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Cardiovascular Fitness and Health Behavior Change for Individuals Post-Stroke

In this episode of Kessler Foundation's podcast, Arielle Resnick, PT, DPT, NCS, of Kessler Institute for Rehabilitation presents, “The Heart of the Matter: Cardiovascular Fitness and Health Behavior Change for Individuals Post-Stroke.”



This is part three of an eight part series. Listen to the series as it's posted. 

Listen to the podcast, view the transcript and download this episode and others for free on Apple PodcastsSoundCloudPodbeanor where ever you get your podcasts.

Below is an excerpt from the lecture.



I'm Arielle Resnick, I'm one of the physical therapists here working primarily on the neural floor. And what I wanted to talk to you about today is the importance of realizing that stroke is more than just a brain problem. I think a lot of us sort of enter into that mindset in rehab that a stroke obviously is a problem that originated in the brain, but it originated in a blood vessel in the brain. Therefore, it is a cardiovascular issue as well as a neurological issue. So some of the things we're going to talk about today are just providing definitions for health and wellness, fitness, as well as the differences between exercise and physical activity.

We're going to talk a lot about the status of health and wellness in both disabled and non disabled adults in the US and worldwide and kind of provide you with some possibly staggering statistics, review models of health behavior change as they pertain to exercise along with barriers and facilitators to change, and then highlight some cardiovascular exercise prescription for individuals specifically post-stroke. So looking at definitions of health and wellness, it is important to realize that they are two different things. And I think a lot of people can define them in very different ways. What I really liked is the World Health Organization's definition of health in 1940. A state of complete physical, mental, and social well being and not merely the absence of disease.

So what I think is really important about that is we oftentimes conceptualize health as the absence of disease. But that doesn't necessarily mean that we can't be healthy in spite of disease. And I think that's a really important thing to really drive home to our patients because they're facing a life altering diagnosis, but that doesn't necessarily mean that they're never going to be "healthy" again. And so I think that's something we really have to drive home early on and from the beginning because we are not going to get the kind of buy-in that we need for lifelong change if we don't sort of instill that early on in our patients. And when we look at a definition of wellness, The Guide to Physical Therapist Practice in 2016 said it really well.

A state of being that incorporates all facets and dimensions of human existence, including physical health, emotional health, spirituality, and social connectivity. And what I think is really interesting about each of those points is stroke in particular, but many other types of diagnoses and disabilities really do target all of those things kind of all at once. And so a person's life really is completely changed from the time that they have some sort of diagnosis or injury. So when we look at something as simple as social connectivity, somebody who now has a communication deficit or a mobility deficit, it can really alter the way that they interact with society, their family, their friends. So it's something that we just kind of need to think about sort of on a multidimensional way that we are-- a lot of us in this room are therapists so we think about the physical end of it a lot, but we don't necessarily think about sort of all of the other implications of that diagnosis.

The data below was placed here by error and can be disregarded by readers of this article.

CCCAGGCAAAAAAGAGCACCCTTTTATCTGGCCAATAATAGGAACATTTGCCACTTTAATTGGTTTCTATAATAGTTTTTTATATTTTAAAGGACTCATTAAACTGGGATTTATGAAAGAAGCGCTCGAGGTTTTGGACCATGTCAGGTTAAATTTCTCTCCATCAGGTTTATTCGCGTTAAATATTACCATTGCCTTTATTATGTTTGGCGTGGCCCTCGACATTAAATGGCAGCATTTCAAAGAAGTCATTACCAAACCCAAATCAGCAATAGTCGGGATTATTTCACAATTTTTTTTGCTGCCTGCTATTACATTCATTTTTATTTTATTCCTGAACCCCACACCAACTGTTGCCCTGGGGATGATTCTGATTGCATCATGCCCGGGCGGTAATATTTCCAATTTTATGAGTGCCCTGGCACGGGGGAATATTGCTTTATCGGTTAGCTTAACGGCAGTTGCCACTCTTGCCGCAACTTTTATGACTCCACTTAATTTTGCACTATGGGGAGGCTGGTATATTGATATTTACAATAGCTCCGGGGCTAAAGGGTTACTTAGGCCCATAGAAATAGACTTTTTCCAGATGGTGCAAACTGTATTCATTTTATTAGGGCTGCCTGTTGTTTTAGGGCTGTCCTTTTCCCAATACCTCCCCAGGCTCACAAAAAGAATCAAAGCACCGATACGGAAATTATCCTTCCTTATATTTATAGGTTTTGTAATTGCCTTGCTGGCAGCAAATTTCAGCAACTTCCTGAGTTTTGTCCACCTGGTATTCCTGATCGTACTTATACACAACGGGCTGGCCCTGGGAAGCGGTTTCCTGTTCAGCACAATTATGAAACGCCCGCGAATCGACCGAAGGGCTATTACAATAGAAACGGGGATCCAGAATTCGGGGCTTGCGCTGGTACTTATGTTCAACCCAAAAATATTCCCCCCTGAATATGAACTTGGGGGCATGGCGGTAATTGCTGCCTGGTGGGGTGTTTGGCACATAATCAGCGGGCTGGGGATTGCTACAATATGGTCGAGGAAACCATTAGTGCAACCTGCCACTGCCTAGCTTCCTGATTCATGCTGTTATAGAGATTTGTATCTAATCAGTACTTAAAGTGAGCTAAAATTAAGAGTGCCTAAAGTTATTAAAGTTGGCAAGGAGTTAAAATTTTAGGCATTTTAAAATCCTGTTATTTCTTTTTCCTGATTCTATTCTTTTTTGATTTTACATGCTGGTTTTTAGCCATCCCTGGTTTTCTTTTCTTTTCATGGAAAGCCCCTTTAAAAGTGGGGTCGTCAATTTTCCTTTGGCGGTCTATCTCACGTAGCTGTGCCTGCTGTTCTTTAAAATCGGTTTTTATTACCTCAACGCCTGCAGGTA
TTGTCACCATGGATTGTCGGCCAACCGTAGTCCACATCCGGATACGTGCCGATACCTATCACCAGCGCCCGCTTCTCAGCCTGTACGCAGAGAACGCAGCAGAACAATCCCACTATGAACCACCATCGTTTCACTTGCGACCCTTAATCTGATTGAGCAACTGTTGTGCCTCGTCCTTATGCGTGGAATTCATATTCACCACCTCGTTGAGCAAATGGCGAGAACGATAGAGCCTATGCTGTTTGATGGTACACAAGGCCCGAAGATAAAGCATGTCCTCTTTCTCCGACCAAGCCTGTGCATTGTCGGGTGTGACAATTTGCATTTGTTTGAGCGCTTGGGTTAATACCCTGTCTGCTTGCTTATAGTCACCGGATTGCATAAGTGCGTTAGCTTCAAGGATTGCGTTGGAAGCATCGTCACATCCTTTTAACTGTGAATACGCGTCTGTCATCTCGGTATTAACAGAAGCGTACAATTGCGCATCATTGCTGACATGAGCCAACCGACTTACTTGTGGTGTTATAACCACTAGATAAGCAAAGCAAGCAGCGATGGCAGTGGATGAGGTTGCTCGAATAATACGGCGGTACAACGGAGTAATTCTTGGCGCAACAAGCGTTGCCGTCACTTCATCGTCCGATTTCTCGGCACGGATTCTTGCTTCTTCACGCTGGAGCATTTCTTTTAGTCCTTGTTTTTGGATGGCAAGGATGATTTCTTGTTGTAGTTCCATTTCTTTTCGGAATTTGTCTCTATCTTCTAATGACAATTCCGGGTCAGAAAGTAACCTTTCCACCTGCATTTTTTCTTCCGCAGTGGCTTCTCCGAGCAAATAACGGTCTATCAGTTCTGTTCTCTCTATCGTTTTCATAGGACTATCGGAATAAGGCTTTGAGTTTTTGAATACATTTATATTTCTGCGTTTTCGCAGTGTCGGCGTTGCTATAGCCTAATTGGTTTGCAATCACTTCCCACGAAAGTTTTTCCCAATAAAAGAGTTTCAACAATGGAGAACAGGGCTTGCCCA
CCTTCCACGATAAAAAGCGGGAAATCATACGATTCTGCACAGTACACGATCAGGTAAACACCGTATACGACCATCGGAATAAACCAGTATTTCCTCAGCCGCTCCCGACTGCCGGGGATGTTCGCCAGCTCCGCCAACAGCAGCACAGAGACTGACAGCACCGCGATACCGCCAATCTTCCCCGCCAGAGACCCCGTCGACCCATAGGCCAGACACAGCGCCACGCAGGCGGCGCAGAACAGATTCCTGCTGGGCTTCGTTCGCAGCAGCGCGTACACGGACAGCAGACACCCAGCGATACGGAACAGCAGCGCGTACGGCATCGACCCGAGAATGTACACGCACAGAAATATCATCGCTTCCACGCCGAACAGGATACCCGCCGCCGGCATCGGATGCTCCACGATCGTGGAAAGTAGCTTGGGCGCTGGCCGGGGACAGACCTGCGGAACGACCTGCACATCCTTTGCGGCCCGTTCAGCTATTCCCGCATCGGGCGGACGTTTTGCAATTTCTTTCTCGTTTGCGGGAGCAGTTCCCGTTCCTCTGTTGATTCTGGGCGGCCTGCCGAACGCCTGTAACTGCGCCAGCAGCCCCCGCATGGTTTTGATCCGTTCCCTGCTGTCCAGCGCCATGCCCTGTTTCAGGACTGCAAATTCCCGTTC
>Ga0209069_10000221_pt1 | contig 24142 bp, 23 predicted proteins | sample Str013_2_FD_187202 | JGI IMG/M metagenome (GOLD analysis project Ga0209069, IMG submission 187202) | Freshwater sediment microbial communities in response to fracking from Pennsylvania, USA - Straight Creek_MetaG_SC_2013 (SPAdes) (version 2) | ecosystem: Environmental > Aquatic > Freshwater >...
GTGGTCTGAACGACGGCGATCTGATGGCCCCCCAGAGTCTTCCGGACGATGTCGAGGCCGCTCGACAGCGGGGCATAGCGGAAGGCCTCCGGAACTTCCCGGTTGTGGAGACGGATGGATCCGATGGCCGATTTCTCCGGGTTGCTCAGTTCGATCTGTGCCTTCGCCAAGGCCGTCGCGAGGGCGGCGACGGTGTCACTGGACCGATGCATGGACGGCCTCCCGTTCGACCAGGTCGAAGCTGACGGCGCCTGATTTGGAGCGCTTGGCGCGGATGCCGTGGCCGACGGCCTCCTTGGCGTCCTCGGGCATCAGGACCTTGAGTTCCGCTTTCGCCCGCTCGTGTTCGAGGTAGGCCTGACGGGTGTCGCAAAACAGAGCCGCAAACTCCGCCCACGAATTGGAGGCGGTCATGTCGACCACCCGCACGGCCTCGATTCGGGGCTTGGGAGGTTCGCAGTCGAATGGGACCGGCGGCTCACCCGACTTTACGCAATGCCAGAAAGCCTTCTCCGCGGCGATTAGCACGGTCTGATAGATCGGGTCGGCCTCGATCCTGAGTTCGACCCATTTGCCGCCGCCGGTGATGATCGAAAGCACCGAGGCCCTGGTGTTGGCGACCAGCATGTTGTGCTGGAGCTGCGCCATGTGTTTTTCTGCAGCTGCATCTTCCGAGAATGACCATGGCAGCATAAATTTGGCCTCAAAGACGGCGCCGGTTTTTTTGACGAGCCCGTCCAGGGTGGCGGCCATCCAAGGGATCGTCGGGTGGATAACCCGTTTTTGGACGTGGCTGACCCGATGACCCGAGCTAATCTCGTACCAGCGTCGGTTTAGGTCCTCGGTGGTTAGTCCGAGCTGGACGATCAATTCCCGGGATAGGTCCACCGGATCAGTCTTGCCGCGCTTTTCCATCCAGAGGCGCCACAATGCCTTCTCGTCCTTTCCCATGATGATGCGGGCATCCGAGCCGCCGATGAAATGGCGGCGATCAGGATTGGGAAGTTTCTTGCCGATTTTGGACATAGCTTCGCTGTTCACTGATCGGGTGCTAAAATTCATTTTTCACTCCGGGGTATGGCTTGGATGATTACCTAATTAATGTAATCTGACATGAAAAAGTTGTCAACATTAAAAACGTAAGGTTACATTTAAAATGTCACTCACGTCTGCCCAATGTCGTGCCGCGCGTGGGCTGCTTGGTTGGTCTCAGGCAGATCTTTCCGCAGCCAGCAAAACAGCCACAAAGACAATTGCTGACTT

Definition of Fitness

Definition of fitness from the ABTA is a dynamic physical state comprising cardiovascular, pulmonary endurance, muscle strength, power endurance and flexibility, relaxation and body composition with the overall goal of allowing optimal and efficient performance of daily and leisure activities. And really I think the key here is that it's a dynamic physical state. So at any given time, we may be less fit or more fit but that doesn't mean that we can't someday be less fit or more fit again. So again, just thinking about instilling sort of these definitions with your patients and sort of comprising the fact that it is dynamic and it is changing and they have the ability to create that change in themselves. Looking at physical activity versus exercise, you'll see across the two columns that they do share a lot in common.

They are both defined as bodily movement via skeletal muscles that results in some sort of energy expenditure ranging from high to low. They are correlated with physical fitness where exercise is very positively correlated with physical fitness. Physical activity not as much. And the primary difference between exercise and physical activity is that exercise is planned, structured, and repetitive body movement. So it is purposeful, it has a goal in mind, and it's meant to be done in a structured way.

And its primary objective is to improve or maintain physical fitness components where physical activity doesn't necessarily address fitness but it does enhance the overall health of the person. So now we'll talk about some pretty scary facts. Less than 5% of adults participate in 30 minutes of physical activity every day. That's pretty staggering considering we live in a country that has a significant amount of young people that are also incorporated in that less than 5%. Less than 30 minutes per day puts you in the sedentary category. That's kind of a dangerous place to be. And when we look at physical activity per week, only one in three adults achieve the recommended amount of physical activity each week according to the CDC.